“We heard of the freight, the ships on the water for weeks and weeks at a time. And it certainly affected our holiday shipping, getting product,” Jody Breneman said. “We really had to work with each other, our companies and ourselves and just be patient with each other and really kind of keep the morale up because the industry was very stressed, and still is.”
Cost has also become an issue. Breneman said some wholesalers have raised their prices as much as 30% – an increase the store has had to pass down to consumers. They stopped selling some products, because the price they would have needed to charge was not worth the value of the item. The shop pivoted, relying on more locally made products.
But though the Brenemans were excited about Biden’s visit, they said they didn’t anticipate the infrastructure improvements in Portsmouth having a big impact on their own operations.
Their products don’t come in through Portsmouth Harbor. And for Jody Breneman, the idea of making Portsmouth a bigger supply chain hub is a mixed bag. It would be nice to get products in a more streamlined way, closer to home. But dredging the harbor comes with environmental concerns, as well as concerns about how more ships might impact tourism: For instance, she said the bridges that carry people into the city could be raised more often, making travel more difficult.
And, she said, the bigger problem she’s seeing in the shipping companies she uses is their ability to find workers.
“I do think that something needs to change about how the people who are working in the ports are paid and supported,” she said. “They can't get people. And typically that means because we're not paying people enough.”
The worker shortage has also muddled things for Hannah Houston, whose family owns Papa Wheelie’s bike shop in Portsmouth.
“Even though the port infrastructure is probably going to help get boats in quicker, there's not enough people to drive the trucks that we need to get the bikes here to us,” she said.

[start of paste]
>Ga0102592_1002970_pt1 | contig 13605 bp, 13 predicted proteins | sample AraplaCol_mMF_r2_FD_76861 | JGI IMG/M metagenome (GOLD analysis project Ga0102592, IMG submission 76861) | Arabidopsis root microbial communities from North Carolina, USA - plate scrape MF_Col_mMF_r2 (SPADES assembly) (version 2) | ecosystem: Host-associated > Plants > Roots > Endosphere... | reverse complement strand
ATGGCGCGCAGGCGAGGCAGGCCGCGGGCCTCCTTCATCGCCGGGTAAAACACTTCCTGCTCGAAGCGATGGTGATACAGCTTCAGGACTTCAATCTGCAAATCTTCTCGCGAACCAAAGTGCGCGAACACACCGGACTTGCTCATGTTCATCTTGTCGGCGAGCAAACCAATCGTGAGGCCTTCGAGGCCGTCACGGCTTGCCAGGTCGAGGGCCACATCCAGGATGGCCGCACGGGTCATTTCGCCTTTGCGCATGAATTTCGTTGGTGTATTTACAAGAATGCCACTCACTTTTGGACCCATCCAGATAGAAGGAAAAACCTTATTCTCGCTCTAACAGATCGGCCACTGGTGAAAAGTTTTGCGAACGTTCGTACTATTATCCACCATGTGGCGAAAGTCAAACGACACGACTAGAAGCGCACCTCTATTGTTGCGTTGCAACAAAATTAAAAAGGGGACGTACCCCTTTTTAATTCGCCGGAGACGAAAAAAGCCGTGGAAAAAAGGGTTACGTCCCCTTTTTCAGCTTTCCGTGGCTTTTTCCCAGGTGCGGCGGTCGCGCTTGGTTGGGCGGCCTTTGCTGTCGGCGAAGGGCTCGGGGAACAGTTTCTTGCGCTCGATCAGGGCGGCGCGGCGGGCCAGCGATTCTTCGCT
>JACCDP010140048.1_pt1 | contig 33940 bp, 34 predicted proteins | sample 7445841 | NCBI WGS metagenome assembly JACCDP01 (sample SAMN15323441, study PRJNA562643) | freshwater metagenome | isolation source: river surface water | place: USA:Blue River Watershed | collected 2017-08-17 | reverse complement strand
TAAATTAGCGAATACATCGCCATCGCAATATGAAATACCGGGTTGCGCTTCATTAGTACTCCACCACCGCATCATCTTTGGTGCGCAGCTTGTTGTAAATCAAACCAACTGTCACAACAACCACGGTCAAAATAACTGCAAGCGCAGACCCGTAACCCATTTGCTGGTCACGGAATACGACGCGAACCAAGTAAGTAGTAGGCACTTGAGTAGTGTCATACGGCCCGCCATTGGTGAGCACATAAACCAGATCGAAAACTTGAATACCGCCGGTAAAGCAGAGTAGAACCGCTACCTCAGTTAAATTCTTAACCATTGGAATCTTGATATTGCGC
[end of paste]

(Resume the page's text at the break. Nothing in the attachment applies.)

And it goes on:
And when she thinks about Portsmouth becoming a bigger hub for moving goods, she worries about the workforce in the area, the availability of workers to staff trucking companies, and the cost of living.
“Somebody who's going to be making a warehouse worker salary can't afford to live in Portsmouth,” she said. “So it seems pretty impossible to me at this juncture. I cannot even afford to live in Portsmouth.”
Infrastructure upgrades and energy costs
Throughout his remarks Tuesday, Biden focused on cutting costs and improving safety and health through infrastructure investments and other federal efforts. He touted a variety of federal investments, including funds for roads and bridges, PFAS remediation, lead pipe removal, broadband, and upgrades to the electricity grid.
New Hampshire is expected to receive $1.1 billion in federal funds for highways, $100 million for broadband coverage extensions, $420 million for water infrastructure investments, and $125 million for public transportation, among other funds.
Biden also addressed the high prices for energy, food and goods many Granite Staters are experiencing, saying the COVID-19 pandemic and Russia’s war in Ukraine were to blame.
“I'm doing everything I can to bring down the price to address Putin’s price hike,” he said, highlighting his release of 1 million barrels of oil per day for six months from the Strategic Petroleum Reserve.
The president concluded with more optimism.
“Maine, New Hampshire, America have gone on the mend,” he said. “They’re not on the mend any longer. They’re on the move.”